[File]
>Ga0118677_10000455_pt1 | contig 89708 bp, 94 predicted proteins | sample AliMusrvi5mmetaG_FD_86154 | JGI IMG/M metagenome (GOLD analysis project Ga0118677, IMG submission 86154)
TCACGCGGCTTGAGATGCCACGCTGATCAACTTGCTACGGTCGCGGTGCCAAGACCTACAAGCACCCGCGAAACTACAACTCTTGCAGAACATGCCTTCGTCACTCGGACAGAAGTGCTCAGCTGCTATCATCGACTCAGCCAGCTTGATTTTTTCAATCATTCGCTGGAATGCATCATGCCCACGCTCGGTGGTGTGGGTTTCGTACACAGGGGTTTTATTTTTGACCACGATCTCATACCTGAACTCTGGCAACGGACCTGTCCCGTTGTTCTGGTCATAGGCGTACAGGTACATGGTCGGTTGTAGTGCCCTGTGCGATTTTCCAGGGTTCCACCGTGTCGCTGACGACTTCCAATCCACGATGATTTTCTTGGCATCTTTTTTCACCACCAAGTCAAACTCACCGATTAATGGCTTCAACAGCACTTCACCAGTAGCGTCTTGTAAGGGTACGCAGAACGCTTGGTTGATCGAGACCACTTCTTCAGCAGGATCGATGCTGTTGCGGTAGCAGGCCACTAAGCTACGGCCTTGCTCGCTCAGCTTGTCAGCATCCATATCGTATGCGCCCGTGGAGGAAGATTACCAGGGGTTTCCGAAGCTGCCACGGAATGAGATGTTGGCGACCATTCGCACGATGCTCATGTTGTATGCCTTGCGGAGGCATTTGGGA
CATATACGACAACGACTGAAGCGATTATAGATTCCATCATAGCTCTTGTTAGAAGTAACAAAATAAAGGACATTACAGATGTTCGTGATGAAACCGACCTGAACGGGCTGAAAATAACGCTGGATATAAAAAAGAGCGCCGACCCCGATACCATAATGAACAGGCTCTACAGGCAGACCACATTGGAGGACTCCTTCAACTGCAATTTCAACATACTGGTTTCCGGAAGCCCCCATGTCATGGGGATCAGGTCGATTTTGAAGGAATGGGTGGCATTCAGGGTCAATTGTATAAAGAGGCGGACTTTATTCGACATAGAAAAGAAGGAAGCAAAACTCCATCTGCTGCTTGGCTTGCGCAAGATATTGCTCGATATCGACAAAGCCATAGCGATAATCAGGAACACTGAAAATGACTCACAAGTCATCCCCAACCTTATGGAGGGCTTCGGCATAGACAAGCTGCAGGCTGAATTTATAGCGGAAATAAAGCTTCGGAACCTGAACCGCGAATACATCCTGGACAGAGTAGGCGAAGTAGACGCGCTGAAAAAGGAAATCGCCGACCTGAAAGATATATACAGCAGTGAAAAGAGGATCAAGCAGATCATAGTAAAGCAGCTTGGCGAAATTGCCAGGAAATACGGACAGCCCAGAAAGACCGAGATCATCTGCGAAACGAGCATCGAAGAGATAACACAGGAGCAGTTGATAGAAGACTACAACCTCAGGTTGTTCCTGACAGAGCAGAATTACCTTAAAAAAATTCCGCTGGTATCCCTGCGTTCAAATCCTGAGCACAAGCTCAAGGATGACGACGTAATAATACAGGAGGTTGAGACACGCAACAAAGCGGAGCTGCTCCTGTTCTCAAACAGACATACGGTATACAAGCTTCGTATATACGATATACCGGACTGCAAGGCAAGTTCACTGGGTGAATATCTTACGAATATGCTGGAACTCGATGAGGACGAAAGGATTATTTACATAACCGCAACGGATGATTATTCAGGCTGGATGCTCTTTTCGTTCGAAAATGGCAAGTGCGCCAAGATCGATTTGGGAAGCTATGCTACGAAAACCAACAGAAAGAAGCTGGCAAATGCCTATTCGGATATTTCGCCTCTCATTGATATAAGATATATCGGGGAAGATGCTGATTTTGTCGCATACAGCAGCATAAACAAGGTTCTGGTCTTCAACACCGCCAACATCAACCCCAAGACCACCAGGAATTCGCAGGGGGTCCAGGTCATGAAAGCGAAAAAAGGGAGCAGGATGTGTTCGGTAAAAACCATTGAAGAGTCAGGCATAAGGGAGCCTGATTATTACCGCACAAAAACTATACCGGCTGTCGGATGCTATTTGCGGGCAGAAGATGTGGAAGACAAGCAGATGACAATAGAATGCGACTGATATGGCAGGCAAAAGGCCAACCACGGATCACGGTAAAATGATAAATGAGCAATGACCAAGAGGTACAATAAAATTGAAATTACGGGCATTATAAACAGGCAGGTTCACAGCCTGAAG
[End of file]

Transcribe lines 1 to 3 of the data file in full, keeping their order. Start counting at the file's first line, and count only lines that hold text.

>Ga0118677_10000455_pt1 | contig 89708 bp, 94 predicted proteins | sample AliMusrvi5mmetaG_FD_86154 | JGI IMG/M metagenome (GOLD analysis project Ga0118677, IMG submission 86154)
TCACGCGGCTTGAGATGCCACGCTGATCAACTTGCTACGGTCGCGGTGCCAAGACCTACAAGCACCCGCGAAACTACAACTCTTGCAGAACATGCCTTCGTCACTCGGACAGAAGTGCTCAGCTGCTATCATCGACTCAGCCAGCTTGATTTTTTCAATCATTCGCTGGAATGCATCATGCCCACGCTCGGTGGTGTGGGTTTCGTACACAGGGGTTTTATTTTTGACCACGATCTCATACCTGAACTCTGGCAACGGACCTGTCCCGTTGTTCTGGTCATAGGCGTACAGGTACATGGTCGGTTGTAGTGCCCTGTGCGATTTTCCAGGGTTCCACCGTGTCGCTGACGACTTCCAATCCACGATGATTTTCTTGGCATCTTTTTTCACCACCAAGTCAAACTCACCGATTAATGGCTTCAACAGCACTTCACCAGTAGCGTCTTGTAAGGGTACGCAGAACGCTTGGTTGATCGAGACCACTTCTTCAGCAGGATCGATGCTGTTGCGGTAGCAGGCCACTAAGCTACGGCCTTGCTCGCTCAGCTTGTCAGCATCCATATCGTATGCGCCCGTGGAGGAAGATTACCAGGGGTTTCCGAAGCTGCCACGGAATGAGATGTTGGCGACCATTCGCACGATGCTCATGTTGTATGCCTTGCGGAGGCATTTGGGA
CATATACGACAACGACTGAAGCGATTATAGATTCCATCATAGCTCTTGTTAGAAGTAACAAAATAAAGGACATTACAGATGTTCGTGATGAAACCGACCTGAACGGGCTGAAAATAACGCTGGATATAAAAAAGAGCGCCGACCCCGATACCATAATGAACAGGCTCTACAGGCAGACCACATTGGAGGACTCCTTCAACTGCAATTTCAACATACTGGTTTCCGGAAGCCCCCATGTCATGGGGATCAGGTCGATTTTGAAGGAATGGGTGGCATTCAGGGTCAATTGTATAAAGAGGCGGACTTTATTCGACATAGAAAAGAAGGAAGCAAAACTCCATCTGCTGCTTGGCTTGCGCAAGATATTGCTCGATATCGACAAAGCCATAGCGATAATCAGGAACACTGAAAATGACTCACAAGTCATCCCCAACCTTATGGAGGGCTTCGGCATAGACAAGCTGCAGGCTGAATTTATAGCGGAAATAAAGCTTCGGAACCTGAACCGCGAATACATCCTGGACAGAGTAGGCGAAGTAGACGCGCTGAAAAAGGAAATCGCCGACCTGAAAGATATATACAGCAGTGAAAAGAGGATCAAGCAGATCATAGTAAAGCAGCTTGGCGAAATTGCCAGGAAATACGGACAGCCCAGAAAGACCGAGATCATCTGCGAAACGAGCATCGAAGAGATAACACAGGAGCAGTTGATAGAAGACTACAACCTCAGGTTGTTCCTGACAGAGCAGAATTACCTTAAAAAAATTCCGCTGGTATCCCTGCGTTCAAATCCTGAGCACAAGCTCAAGGATGACGACGTAATAATACAGGAGGTTGAGACACGCAACAAAGCGGAGCTGCTCCTGTTCTCAAACAGACATACGGTATACAAGCTTCGTATATACGATATACCGGACTGCAAGGCAAGTTCACTGGGTGAATATCTTACGAATATGCTGGAACTCGATGAGGACGAAAGGATTATTTACATAACCGCAACGGATGATTATTCAGGCTGGATGCTCTTTTCGTTCGAAAATGGCAAGTGCGCCAAGATCGATTTGGGAAGCTATGCTACGAAAACCAACAGAAAGAAGCTGGCAAATGCCTATTCGGATATTTCGCCTCTCATTGATATAAGATATATCGGGGAAGATGCTGATTTTGTCGCATACAGCAGCATAAACAAGGTTCTGGTCTTCAACACCGCCAACATCAACCCCAAGACCACCAGGAATTCGCAGGGGGTCCAGGTCATGAAAGCGAAAAAAGGGAGCAGGATGTGTTCGGTAAAAACCATTGAAGAGTCAGGCATAAGGGAGCCTGATTATTACCGCACAAAAACTATACCGGCTGTCGGATGCTATTTGCGGGCAGAAGATGTGGAAGACAAGCAGATGACAATAGAATGCGACTGATATGGCAGGCAAAAGGCCAACCACGGATCACGGTAAAATGATAAATGAGCAATGACCAAGAGGTACAATAAAATTGAAATTACGGGCATTATAAACAGGCAGGTTCACAGCCTGAAG